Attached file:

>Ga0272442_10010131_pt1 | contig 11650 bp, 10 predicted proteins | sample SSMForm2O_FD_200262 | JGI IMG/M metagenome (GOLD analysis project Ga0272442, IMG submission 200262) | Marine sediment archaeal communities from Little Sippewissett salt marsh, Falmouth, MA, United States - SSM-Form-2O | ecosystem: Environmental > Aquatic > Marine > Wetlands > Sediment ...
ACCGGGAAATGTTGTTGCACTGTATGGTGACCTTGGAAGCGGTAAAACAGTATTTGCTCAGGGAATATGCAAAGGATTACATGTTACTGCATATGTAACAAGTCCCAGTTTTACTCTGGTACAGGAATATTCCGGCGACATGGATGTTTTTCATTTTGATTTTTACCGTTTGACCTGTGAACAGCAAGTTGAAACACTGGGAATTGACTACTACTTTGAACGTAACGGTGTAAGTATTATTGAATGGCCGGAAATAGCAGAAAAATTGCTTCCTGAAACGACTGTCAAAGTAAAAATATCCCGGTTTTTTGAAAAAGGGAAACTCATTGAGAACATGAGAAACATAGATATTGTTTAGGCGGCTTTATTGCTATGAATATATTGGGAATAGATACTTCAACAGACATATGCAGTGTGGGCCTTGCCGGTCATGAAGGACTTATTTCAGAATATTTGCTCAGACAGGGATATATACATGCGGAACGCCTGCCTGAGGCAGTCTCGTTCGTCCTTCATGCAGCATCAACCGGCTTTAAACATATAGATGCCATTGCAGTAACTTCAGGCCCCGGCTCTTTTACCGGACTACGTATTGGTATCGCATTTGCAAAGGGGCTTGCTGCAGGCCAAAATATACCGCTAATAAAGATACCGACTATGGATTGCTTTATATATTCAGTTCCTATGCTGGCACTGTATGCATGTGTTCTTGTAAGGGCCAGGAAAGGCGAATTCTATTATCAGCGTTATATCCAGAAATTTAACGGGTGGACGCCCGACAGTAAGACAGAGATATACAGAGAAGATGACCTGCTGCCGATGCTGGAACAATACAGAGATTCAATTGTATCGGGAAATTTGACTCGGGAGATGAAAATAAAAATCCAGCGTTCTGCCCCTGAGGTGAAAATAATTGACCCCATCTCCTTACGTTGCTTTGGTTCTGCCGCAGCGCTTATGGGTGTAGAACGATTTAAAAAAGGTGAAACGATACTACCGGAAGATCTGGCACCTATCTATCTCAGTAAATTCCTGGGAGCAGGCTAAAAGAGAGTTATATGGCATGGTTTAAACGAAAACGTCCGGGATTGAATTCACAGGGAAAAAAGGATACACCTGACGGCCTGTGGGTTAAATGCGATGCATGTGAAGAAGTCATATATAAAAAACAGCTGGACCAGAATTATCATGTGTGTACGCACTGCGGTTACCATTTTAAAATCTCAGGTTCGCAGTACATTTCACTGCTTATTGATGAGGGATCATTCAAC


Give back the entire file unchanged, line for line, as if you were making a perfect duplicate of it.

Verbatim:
>Ga0272442_10010131_pt1 | contig 11650 bp, 10 predicted proteins | sample SSMForm2O_FD_200262 | JGI IMG/M metagenome (GOLD analysis project Ga0272442, IMG submission 200262) | Marine sediment archaeal communities from Little Sippewissett salt marsh, Falmouth, MA, United States - SSM-Form-2O | ecosystem: Environmental > Aquatic > Marine > Wetlands > Sediment ...
ACCGGGAAATGTTGTTGCACTGTATGGTGACCTTGGAAGCGGTAAAACAGTATTTGCTCAGGGAATATGCAAAGGATTACATGTTACTGCATATGTAACAAGTCCCAGTTTTACTCTGGTACAGGAATATTCCGGCGACATGGATGTTTTTCATTTTGATTTTTACCGTTTGACCTGTGAACAGCAAGTTGAAACACTGGGAATTGACTACTACTTTGAACGTAACGGTGTAAGTATTATTGAATGGCCGGAAATAGCAGAAAAATTGCTTCCTGAAACGACTGTCAAAGTAAAAATATCCCGGTTTTTTGAAAAAGGGAAACTCATTGAGAACATGAGAAACATAGATATTGTTTAGGCGGCTTTATTGCTATGAATATATTGGGAATAGATACTTCAACAGACATATGCAGTGTGGGCCTTGCCGGTCATGAAGGACTTATTTCAGAATATTTGCTCAGACAGGGATATATACATGCGGAACGCCTGCCTGAGGCAGTCTCGTTCGTCCTTCATGCAGCATCAACCGGCTTTAAACATATAGATGCCATTGCAGTAACTTCAGGCCCCGGCTCTTTTACCGGACTACGTATTGGTATCGCATTTGCAAAGGGGCTTGCTGCAGGCCAAAATATACCGCTAATAAAGATACCGACTATGGATTGCTTTATATATTCAGTTCCTATGCTGGCACTGTATGCATGTGTTCTTGTAAGGGCCAGGAAAGGCGAATTCTATTATCAGCGTTATATCCAGAAATTTAACGGGTGGACGCCCGACAGTAAGACAGAGATATACAGAGAAGATGACCTGCTGCCGATGCTGGAACAATACAGAGATTCAATTGTATCGGGAAATTTGACTCGGGAGATGAAAATAAAAATCCAGCGTTCTGCCCCTGAGGTGAAAATAATTGACCCCATCTCCTTACGTTGCTTTGGTTCTGCCGCAGCGCTTATGGGTGTAGAACGATTTAAAAAAGGTGAAACGATACTACCGGAAGATCTGGCACCTATCTATCTCAGTAAATTCCTGGGAGCAGGCTAAAAGAGAGTTATATGGCATGGTTTAAACGAAAACGTCCGGGATTGAATTCACAGGGAAAAAAGGATACACCTGACGGCCTGTGGGTTAAATGCGATGCATGTGAAGAAGTCATATATAAAAAACAGCTGGACCAGAATTATCATGTGTGTACGCACTGCGGTTACCATTTTAAAATCTCAGGTTCGCAGTACATTTCACTGCTTATTGATGAGGGATCATTCAAC